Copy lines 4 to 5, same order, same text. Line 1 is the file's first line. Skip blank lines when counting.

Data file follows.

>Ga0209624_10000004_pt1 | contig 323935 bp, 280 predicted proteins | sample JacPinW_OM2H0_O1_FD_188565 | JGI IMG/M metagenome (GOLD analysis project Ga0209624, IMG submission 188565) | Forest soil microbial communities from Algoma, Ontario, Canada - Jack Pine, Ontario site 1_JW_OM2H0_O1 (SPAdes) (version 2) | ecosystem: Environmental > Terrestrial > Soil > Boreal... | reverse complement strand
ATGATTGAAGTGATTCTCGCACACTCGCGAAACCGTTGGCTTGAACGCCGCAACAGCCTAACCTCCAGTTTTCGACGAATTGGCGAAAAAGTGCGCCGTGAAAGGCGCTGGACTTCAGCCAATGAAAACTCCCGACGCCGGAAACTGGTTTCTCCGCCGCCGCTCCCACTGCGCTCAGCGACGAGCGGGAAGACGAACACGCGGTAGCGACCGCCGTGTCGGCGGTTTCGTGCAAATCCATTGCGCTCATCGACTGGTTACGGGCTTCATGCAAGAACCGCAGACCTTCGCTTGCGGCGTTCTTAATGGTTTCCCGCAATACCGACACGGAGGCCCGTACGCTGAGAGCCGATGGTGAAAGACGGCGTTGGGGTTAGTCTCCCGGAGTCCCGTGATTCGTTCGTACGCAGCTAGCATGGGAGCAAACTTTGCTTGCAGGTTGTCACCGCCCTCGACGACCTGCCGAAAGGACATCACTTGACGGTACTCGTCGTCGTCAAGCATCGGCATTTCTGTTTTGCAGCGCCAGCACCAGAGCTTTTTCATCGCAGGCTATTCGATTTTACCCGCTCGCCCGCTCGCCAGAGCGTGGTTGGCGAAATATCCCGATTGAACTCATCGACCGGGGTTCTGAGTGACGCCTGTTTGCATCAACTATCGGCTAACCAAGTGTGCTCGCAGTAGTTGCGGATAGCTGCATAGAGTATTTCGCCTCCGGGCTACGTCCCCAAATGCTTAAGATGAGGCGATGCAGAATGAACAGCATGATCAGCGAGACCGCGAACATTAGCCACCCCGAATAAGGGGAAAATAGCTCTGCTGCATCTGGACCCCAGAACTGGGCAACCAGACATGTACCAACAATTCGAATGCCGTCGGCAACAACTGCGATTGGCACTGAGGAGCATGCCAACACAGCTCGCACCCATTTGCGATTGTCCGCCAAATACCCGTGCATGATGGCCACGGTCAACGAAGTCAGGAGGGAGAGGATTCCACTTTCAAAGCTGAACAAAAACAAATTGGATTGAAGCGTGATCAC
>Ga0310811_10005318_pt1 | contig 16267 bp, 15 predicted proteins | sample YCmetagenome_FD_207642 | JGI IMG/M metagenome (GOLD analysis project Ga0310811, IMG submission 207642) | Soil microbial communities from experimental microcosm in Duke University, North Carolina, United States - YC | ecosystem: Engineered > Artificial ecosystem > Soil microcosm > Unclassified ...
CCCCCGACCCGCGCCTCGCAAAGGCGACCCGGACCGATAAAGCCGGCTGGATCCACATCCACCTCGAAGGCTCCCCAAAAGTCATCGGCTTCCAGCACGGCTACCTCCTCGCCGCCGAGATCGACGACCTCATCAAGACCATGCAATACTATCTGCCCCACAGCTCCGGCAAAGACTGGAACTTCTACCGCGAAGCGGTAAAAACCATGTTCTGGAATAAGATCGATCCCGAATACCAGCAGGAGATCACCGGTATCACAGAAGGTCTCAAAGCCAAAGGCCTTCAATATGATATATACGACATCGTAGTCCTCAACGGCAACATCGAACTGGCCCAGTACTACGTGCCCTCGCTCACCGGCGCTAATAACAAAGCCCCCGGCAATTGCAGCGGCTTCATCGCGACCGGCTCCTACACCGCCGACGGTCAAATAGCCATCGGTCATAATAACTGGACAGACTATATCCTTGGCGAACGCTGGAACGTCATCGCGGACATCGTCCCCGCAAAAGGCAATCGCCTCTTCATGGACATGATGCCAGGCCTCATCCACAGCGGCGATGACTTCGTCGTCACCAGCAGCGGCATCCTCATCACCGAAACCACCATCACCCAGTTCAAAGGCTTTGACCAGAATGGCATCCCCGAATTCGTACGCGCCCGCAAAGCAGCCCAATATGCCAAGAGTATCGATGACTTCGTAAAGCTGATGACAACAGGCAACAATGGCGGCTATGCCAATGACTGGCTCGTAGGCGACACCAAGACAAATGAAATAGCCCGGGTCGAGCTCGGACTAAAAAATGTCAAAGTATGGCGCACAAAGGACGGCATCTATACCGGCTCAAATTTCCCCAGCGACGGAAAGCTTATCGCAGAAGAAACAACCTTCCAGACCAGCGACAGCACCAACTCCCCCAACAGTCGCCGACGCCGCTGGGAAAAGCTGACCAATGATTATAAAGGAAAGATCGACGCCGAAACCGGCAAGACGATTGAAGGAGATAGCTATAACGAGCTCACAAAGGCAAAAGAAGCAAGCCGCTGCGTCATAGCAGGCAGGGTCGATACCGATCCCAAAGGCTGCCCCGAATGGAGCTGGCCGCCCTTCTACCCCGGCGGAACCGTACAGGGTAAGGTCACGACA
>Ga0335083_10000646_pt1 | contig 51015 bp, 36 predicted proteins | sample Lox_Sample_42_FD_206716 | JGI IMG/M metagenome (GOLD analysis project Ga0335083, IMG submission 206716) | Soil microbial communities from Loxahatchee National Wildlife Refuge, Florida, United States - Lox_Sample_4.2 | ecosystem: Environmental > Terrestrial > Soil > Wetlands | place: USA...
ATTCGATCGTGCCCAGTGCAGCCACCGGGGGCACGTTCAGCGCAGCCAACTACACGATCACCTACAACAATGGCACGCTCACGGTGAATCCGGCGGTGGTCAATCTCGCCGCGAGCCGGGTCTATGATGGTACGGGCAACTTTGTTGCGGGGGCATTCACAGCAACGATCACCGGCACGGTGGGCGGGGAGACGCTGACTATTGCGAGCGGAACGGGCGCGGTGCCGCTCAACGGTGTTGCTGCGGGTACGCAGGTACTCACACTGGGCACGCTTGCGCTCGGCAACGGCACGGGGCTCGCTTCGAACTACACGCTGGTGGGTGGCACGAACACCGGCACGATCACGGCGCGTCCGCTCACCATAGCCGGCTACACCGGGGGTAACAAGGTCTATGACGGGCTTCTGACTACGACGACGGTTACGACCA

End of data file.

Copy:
CCCCCGACCCGCGCCTCGCAAAGGCGACCCGGACCGATAAAGCCGGCTGGATCCACATCCACCTCGAAGGCTCCCCAAAAGTCATCGGCTTCCAGCACGGCTACCTCCTCGCCGCCGAGATCGACGACCTCATCAAGACCATGCAATACTATCTGCCCCACAGCTCCGGCAAAGACTGGAACTTCTACCGCGAAGCGGTAAAAACCATGTTCTGGAATAAGATCGATCCCGAATACCAGCAGGAGATCACCGGTATCACAGAAGGTCTCAAAGCCAAAGGCCTTCAATATGATATATACGACATCGTAGTCCTCAACGGCAACATCGAACTGGCCCAGTACTACGTGCCCTCGCTCACCGGCGCTAATAACAAAGCCCCCGGCAATTGCAGCGGCTTCATCGCGACCGGCTCCTACACCGCCGACGGTCAAATAGCCATCGGTCATAATAACTGGACAGACTATATCCTTGGCGAACGCTGGAACGTCATCGCGGACATCGTCCCCGCAAAAGGCAATCGCCTCTTCATGGACATGATGCCAGGCCTCATCCACAGCGGCGATGACTTCGTCGTCACCAGCAGCGGCATCCTCATCACCGAAACCACCATCACCCAGTTCAAAGGCTTTGACCAGAATGGCATCCCCGAATTCGTACGCGCCCGCAAAGCAGCCCAATATGCCAAGAGTATCGATGACTTCGTAAAGCTGATGACAACAGGCAACAATGGCGGCTATGCCAATGACTGGCTCGTAGGCGACACCAAGACAAATGAAATAGCCCGGGTCGAGCTCGGACTAAAAAATGTCAAAGTATGGCGCACAAAGGACGGCATCTATACCGGCTCAAATTTCCCCAGCGACGGAAAGCTTATCGCAGAAGAAACAACCTTCCAGACCAGCGACAGCACCAACTCCCCCAACAGTCGCCGACGCCGCTGGGAAAAGCTGACCAATGATTATAAAGGAAAGATCGACGCCGAAACCGGCAAGACGATTGAAGGAGATAGCTATAACGAGCTCACAAAGGCAAAAGAAGCAAGCCGCTGCGTCATAGCAGGCAGGGTCGATACCGATCCCAAAGGCTGCCCCGAATGGAGCTGGCCGCCCTTCTACCCCGGCGGAACCGTACAGGGTAAGGTCACGACA
>Ga0335083_10000646_pt1 | contig 51015 bp, 36 predicted proteins | sample Lox_Sample_42_FD_206716 | JGI IMG/M metagenome (GOLD analysis project Ga0335083, IMG submission 206716) | Soil microbial communities from Loxahatchee National Wildlife Refuge, Florida, United States - Lox_Sample_4.2 | ecosystem: Environmental > Terrestrial > Soil > Wetlands | place: USA...